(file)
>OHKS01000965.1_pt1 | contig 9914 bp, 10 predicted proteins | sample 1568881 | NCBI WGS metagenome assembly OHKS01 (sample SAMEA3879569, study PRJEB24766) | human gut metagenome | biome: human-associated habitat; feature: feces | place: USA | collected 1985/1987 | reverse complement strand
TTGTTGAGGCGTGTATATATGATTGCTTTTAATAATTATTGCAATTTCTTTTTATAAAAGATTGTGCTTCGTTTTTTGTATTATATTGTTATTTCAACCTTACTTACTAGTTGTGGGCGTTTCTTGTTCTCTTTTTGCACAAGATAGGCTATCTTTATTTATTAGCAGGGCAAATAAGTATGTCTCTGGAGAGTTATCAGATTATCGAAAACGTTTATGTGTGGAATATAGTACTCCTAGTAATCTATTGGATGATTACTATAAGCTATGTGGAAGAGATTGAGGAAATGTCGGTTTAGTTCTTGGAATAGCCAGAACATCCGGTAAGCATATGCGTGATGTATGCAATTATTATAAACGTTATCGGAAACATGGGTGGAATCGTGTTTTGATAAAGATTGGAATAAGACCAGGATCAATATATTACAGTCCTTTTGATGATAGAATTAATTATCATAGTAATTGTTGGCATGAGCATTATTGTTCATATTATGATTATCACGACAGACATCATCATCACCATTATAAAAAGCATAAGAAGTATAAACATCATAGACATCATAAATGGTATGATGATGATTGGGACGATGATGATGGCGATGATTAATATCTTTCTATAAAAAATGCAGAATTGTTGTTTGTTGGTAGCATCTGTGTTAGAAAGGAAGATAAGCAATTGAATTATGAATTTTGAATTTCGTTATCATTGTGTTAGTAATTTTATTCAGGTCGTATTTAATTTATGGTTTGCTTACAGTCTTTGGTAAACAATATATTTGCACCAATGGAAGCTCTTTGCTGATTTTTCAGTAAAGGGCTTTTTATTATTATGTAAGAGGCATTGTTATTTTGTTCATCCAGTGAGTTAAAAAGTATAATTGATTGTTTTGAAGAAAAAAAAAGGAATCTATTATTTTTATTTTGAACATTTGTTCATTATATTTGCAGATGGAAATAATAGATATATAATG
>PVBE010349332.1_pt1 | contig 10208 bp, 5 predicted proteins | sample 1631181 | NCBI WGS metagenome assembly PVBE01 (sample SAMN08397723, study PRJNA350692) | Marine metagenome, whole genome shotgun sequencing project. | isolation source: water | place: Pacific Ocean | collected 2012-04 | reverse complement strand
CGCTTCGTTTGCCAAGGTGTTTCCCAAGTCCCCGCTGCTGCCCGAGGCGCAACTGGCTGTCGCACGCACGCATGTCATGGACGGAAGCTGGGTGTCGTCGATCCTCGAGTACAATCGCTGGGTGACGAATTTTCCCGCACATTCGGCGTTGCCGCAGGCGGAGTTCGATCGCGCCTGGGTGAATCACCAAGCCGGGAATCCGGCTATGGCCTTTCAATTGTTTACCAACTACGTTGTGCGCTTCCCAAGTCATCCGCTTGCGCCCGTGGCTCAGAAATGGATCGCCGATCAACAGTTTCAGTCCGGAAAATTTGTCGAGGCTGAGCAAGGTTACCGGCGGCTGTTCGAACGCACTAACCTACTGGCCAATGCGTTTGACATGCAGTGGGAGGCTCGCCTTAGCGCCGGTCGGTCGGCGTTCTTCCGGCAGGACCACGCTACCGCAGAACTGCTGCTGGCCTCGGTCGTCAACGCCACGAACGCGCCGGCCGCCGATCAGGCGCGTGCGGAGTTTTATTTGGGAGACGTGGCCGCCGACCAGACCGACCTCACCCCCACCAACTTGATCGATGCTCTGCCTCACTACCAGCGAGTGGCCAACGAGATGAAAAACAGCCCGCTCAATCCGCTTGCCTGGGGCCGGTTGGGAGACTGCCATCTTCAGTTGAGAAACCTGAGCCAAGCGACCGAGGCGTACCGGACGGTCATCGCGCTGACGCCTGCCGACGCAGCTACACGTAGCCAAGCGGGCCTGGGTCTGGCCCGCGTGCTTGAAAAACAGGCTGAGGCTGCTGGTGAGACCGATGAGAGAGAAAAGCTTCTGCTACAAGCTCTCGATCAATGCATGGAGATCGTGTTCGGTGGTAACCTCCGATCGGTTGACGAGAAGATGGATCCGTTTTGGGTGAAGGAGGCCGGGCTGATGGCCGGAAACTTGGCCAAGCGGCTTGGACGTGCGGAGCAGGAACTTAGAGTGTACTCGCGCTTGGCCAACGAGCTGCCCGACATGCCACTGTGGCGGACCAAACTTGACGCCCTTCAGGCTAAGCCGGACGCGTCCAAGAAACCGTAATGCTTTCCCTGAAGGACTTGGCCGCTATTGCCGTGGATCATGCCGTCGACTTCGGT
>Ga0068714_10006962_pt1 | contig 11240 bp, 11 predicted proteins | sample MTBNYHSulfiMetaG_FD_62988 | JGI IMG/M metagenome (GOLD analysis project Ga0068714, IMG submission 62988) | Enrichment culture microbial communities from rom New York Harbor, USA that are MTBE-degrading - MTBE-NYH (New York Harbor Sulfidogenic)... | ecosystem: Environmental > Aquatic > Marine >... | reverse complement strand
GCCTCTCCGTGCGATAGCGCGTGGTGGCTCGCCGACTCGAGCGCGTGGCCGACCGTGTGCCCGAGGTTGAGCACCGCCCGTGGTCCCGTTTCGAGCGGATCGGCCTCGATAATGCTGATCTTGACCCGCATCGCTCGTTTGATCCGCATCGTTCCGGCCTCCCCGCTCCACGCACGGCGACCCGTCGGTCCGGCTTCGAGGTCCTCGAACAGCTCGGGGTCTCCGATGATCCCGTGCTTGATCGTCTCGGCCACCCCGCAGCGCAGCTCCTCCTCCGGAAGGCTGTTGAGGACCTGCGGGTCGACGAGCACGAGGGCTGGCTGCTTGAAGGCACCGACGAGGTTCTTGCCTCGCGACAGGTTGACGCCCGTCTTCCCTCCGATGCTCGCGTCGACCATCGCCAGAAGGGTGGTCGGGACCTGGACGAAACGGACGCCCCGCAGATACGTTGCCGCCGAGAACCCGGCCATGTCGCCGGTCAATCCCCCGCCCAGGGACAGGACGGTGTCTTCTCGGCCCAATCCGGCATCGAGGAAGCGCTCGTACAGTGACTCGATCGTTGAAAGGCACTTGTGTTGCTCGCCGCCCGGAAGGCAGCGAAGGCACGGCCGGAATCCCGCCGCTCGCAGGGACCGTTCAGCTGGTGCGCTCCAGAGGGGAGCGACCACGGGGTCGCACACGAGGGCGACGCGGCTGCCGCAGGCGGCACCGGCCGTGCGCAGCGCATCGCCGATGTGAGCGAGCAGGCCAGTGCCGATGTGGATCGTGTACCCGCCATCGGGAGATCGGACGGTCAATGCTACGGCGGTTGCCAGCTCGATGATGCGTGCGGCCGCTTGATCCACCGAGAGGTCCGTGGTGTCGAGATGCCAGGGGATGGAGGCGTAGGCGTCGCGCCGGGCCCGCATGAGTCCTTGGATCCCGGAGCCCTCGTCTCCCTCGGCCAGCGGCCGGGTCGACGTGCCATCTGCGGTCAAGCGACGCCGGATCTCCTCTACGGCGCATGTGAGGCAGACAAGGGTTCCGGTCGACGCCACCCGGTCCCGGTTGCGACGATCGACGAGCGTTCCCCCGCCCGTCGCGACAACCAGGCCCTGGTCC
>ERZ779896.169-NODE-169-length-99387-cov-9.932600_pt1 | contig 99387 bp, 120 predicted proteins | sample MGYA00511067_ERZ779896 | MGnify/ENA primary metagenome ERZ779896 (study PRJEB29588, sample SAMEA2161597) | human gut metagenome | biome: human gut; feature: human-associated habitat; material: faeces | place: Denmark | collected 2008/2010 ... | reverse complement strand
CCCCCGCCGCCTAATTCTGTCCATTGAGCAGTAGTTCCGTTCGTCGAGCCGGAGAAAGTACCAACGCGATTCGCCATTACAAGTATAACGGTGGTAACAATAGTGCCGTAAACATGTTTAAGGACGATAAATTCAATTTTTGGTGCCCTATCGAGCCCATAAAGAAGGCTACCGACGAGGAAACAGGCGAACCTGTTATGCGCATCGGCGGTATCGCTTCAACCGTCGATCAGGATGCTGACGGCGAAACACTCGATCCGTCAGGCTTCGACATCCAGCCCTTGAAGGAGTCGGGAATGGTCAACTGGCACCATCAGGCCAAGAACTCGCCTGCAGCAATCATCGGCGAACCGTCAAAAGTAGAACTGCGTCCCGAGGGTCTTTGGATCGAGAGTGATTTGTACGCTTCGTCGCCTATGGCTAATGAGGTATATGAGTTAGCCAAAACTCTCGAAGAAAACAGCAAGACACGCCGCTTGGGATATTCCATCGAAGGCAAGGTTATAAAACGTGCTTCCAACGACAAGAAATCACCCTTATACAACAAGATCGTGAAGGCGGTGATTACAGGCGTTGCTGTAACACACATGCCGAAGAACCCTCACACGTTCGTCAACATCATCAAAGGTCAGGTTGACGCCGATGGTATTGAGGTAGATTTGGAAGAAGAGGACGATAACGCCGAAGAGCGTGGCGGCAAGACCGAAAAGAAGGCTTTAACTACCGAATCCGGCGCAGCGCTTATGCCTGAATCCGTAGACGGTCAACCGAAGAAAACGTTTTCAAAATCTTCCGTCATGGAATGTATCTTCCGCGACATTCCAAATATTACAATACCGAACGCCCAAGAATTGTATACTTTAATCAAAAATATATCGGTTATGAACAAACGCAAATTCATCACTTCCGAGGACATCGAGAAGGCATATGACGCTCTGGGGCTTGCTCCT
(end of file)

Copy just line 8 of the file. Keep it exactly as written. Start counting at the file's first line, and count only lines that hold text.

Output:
CCCCCGCCGCCTAATTCTGTCCATTGAGCAGTAGTTCCGTTCGTCGAGCCGGAGAAAGTACCAACGCGATTCGCCATTACAAGTATAACGGTGGTAACAATAGTGCCGTAAACATGTTTAAGGACGATAAATTCAATTTTTGGTGCCCTATCGAGCCCATAAAGAAGGCTACCGACGAGGAAACAGGCGAACCTGTTATGCGCATCGGCGGTATCGCTTCAACCGTCGATCAGGATGCTGACGGCGAAACACTCGATCCGTCAGGCTTCGACATCCAGCCCTTGAAGGAGTCGGGAATGGTCAACTGGCACCATCAGGCCAAGAACTCGCCTGCAGCAATCATCGGCGAACCGTCAAAAGTAGAACTGCGTCCCGAGGGTCTTTGGATCGAGAGTGATTTGTACGCTTCGTCGCCTATGGCTAATGAGGTATATGAGTTAGCCAAAACTCTCGAAGAAAACAGCAAGACACGCCGCTTGGGATATTCCATCGAAGGCAAGGTTATAAAACGTGCTTCCAACGACAAGAAATCACCCTTATACAACAAGATCGTGAAGGCGGTGATTACAGGCGTTGCTGTAACACACATGCCGAAGAACCCTCACACGTTCGTCAACATCATCAAAGGTCAGGTTGACGCCGATGGTATTGAGGTAGATTTGGAAGAAGAGGACGATAACGCCGAAGAGCGTGGCGGCAAGACCGAAAAGAAGGCTTTAACTACCGAATCCGGCGCAGCGCTTATGCCTGAATCCGTAGACGGTCAACCGAAGAAAACGTTTTCAAAATCTTCCGTCATGGAATGTATCTTCCGCGACATTCCAAATATTACAATACCGAACGCCCAAGAATTGTATACTTTAATCAAAAATATATCGGTTATGAACAAACGCAAATTCATCACTTCCGAGGACATCGAGAAGGCATATGACGCTCTGGGGCTTGCTCCT